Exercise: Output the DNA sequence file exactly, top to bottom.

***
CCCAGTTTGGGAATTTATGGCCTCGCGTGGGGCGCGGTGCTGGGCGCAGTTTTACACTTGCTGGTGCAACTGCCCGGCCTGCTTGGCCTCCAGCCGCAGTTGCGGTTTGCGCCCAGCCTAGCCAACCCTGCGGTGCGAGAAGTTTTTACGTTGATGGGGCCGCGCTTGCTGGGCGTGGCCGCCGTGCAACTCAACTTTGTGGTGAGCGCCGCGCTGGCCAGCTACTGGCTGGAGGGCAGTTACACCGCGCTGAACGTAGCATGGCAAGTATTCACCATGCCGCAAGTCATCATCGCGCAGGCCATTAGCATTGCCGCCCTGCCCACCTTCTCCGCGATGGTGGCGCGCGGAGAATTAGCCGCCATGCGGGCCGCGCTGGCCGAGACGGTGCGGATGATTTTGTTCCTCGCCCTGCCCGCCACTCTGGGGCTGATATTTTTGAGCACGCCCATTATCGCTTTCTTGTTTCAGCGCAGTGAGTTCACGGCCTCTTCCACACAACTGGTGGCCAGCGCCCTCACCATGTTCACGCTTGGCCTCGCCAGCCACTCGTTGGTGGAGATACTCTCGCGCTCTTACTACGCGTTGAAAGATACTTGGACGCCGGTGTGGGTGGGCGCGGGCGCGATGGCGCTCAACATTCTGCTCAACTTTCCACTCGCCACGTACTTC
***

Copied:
CCCAGTTTGGGAATTTATGGCCTCGCGTGGGGCGCGGTGCTGGGCGCAGTTTTACACTTGCTGGTGCAACTGCCCGGCCTGCTTGGCCTCCAGCCGCAGTTGCGGTTTGCGCCCAGCCTAGCCAACCCTGCGGTGCGAGAAGTTTTTACGTTGATGGGGCCGCGCTTGCTGGGCGTGGCCGCCGTGCAACTCAACTTTGTGGTGAGCGCCGCGCTGGCCAGCTACTGGCTGGAGGGCAGTTACACCGCGCTGAACGTAGCATGGCAAGTATTCACCATGCCGCAAGTCATCATCGCGCAGGCCATTAGCATTGCCGCCCTGCCCACCTTCTCCGCGATGGTGGCGCGCGGAGAATTAGCCGCCATGCGGGCCGCGCTGGCCGAGACGGTGCGGATGATTTTGTTCCTCGCCCTGCCCGCCACTCTGGGGCTGATATTTTTGAGCACGCCCATTATCGCTTTCTTGTTTCAGCGCAGTGAGTTCACGGCCTCTTCCACACAACTGGTGGCCAGCGCCCTCACCATGTTCACGCTTGGCCTCGCCAGCCACTCGTTGGTGGAGATACTCTCGCGCTCTTACTACGCGTTGAAAGATACTTGGACGCCGGTGTGGGTGGGCGCGGGCGCGATGGCGCTCAACATTCTGCTCAACTTTCCACTCGCCACGTACTTC